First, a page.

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|Directed by||François Dupeyron|
|Produced by||Laurent Pétin
|Written by||Éric-Emmanuel Schmitt (novel Monsieur Ibrahim et les fleurs du Coran and screenplay)
|Edited by||Dominique Faysse|
|Distributed by||Sony Pictures Classics(USA)|
|Release date(s)||2003 (U.S. release)|
|Running time||95 minutes|
|Box office||$11,576,431 |
Monsieur Ibrahim et les fleurs du Coran (French pronunciation: [məsjø ibʁaim e le flœʁ dy kɔʁɑ̃], Mister Ibrahim and the Flowers of the Qur'an), also known as Monsieur Ibrahim in English, is a 2003 French movie starring Omar Sharif, and directed by François Dupeyron. The movie is based on a book and a play by Éric-Emmanuel Schmitt.
The film begins in a working-class neighborhood in the Paris of the 1960s. The main character, Moїse Schmidt (Momo), is a young Jewish boy growing up without a mother and with a father afflicted by crippling depression. Momo is fascinated by the elderly Turkish Muslim man, Ibrahim Demirci (Turkish pronunciation: [demiɾˈdʒi]), who runs a grocery store across the street from his apartment (where Momo often shoplifts). Their relationship develops and soon Momo feels closer to Ibrahim than to his father. Ibrahim affectionately calls Moїse Momo, and adopts him when his father leaves and commits suicide. Momo and Ibrahim go on a journey to Turkey, Ibrahim's homeland, in their new car (a Simca Aronde Océane) where Momo learns about Ibrahim's culture and later converts to Islam. Ibrahim is killed in a car crash and Momo returns to Paris to take over the shop.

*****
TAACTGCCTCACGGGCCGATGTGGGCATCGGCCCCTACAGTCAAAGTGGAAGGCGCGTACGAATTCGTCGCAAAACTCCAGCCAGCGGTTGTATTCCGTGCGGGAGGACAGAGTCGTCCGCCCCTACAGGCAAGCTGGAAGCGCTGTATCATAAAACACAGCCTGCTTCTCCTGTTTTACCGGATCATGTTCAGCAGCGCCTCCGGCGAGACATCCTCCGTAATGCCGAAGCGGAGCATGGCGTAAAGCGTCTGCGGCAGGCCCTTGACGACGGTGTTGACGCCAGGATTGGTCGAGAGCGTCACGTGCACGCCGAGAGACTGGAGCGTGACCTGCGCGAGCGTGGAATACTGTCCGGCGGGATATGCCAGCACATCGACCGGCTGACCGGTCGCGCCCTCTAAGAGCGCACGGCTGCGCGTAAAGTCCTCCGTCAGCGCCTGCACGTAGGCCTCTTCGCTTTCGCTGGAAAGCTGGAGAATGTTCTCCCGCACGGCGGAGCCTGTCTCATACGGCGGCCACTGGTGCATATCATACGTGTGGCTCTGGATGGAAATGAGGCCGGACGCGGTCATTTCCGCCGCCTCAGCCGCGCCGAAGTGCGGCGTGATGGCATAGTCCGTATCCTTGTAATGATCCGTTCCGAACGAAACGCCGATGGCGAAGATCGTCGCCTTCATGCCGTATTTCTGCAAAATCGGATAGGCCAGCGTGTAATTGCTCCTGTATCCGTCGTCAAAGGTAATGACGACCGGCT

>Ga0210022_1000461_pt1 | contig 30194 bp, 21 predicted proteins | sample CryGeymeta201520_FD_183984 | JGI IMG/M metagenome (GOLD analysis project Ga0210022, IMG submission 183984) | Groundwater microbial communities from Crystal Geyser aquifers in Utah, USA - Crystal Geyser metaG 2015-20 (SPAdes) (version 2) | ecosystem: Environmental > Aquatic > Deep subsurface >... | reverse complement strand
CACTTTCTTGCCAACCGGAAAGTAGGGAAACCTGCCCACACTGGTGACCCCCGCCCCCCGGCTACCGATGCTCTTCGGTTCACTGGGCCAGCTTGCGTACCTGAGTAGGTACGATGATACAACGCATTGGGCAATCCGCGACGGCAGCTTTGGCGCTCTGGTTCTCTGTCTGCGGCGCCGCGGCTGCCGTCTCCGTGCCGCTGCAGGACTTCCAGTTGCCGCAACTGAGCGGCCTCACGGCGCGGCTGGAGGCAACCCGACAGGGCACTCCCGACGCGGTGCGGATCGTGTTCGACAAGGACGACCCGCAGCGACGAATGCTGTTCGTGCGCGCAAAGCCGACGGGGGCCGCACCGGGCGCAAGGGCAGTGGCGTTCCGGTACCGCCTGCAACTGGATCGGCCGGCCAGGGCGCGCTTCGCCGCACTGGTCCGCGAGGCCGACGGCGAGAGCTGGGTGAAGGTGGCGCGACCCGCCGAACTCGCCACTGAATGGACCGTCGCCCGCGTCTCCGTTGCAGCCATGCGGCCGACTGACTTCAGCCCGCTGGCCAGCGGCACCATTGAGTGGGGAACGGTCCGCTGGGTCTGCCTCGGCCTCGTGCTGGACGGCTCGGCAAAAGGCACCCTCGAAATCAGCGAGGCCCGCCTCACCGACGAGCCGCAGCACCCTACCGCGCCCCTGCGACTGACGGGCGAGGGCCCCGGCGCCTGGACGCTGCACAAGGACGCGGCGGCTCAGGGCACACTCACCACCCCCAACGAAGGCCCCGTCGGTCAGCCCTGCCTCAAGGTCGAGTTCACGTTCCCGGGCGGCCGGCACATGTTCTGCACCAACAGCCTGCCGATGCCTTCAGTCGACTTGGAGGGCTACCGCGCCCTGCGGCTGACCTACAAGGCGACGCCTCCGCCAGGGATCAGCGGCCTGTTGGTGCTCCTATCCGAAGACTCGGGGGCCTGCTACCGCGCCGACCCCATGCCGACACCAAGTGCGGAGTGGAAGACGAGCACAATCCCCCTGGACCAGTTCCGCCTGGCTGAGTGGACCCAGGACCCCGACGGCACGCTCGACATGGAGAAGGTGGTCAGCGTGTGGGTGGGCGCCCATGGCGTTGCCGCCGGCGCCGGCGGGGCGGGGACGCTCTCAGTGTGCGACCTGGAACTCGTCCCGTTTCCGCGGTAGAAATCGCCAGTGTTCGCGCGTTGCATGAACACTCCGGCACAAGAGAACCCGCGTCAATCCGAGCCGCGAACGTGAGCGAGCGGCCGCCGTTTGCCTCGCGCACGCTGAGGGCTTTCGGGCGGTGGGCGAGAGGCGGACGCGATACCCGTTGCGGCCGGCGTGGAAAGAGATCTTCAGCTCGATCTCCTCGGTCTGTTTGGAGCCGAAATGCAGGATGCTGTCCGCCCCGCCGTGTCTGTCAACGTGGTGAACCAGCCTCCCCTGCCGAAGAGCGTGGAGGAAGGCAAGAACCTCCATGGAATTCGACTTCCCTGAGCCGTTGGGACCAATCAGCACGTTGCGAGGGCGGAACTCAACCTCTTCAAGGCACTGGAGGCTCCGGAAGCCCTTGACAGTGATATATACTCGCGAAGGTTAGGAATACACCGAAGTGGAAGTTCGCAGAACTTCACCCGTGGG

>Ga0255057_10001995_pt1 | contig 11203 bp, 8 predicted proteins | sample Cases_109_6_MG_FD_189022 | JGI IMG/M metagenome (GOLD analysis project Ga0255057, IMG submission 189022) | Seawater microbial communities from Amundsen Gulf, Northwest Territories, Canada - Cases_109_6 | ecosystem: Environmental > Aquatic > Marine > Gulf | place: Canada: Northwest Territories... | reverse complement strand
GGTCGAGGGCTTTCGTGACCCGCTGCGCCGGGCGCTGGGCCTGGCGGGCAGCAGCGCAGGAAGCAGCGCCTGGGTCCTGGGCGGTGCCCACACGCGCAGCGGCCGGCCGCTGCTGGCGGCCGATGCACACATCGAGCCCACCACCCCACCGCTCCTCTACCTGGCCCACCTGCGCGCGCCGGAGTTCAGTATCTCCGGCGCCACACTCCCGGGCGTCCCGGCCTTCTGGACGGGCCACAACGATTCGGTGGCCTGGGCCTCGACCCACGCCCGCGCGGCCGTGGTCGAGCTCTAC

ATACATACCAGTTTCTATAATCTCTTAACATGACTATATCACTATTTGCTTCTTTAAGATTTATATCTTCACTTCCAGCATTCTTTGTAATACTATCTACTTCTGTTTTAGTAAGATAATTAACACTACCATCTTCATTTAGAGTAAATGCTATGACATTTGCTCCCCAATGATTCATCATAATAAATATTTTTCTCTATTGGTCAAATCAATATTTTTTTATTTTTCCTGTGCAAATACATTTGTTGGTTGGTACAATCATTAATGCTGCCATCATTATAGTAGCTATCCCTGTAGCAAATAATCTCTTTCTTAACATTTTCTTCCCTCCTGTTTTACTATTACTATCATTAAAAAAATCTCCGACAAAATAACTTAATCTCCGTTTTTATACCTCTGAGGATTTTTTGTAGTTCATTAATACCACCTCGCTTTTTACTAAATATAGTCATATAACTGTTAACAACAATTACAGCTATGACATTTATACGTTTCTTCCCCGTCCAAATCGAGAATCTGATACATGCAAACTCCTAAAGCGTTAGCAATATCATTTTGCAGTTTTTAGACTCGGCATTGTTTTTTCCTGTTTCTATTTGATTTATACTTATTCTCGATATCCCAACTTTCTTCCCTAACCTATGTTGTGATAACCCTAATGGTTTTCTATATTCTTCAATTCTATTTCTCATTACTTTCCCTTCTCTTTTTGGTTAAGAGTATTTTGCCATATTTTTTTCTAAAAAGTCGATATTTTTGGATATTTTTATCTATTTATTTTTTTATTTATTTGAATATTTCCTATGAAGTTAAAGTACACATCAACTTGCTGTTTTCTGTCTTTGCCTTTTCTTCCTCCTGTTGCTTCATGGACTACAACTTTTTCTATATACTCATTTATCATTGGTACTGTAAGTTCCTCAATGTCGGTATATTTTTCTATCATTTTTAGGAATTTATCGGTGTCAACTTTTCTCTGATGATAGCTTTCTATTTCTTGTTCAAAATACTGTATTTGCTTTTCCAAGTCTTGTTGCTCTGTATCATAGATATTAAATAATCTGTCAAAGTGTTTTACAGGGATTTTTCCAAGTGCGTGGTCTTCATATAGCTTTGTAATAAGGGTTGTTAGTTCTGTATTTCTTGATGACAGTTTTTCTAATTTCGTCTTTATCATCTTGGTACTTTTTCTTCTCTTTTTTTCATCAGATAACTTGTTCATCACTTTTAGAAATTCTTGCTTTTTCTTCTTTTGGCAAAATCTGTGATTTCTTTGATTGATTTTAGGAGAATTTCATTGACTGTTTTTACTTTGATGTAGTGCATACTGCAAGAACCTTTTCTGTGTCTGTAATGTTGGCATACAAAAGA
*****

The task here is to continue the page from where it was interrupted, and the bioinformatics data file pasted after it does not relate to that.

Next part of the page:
- Monsieur Ibrahim – Omar Sharif
- Momo – Pierre Boulanger
- Momo's father – Gilbert Melki
- Momo's mother – Isabelle Renauld
- Myriam – Lola Naymark
- Sylvie – Anne Suarez
- Fatou – Mata Gabin
- Eva – Celine Samie
- The Movie Star – Isabelle Adjani
- César Award, Best Actor 2004: Omar Sharif
- Chicago International Film Festival, Silver Hugo for Best Male Performance 2003: Pierre Boulanger
- Venice International Film Festival, Audience Award, Best Actor 2003: Omar Sharif
Also nominated for several awards, including the 2004 Golden Globe for Best Foreign Language Film.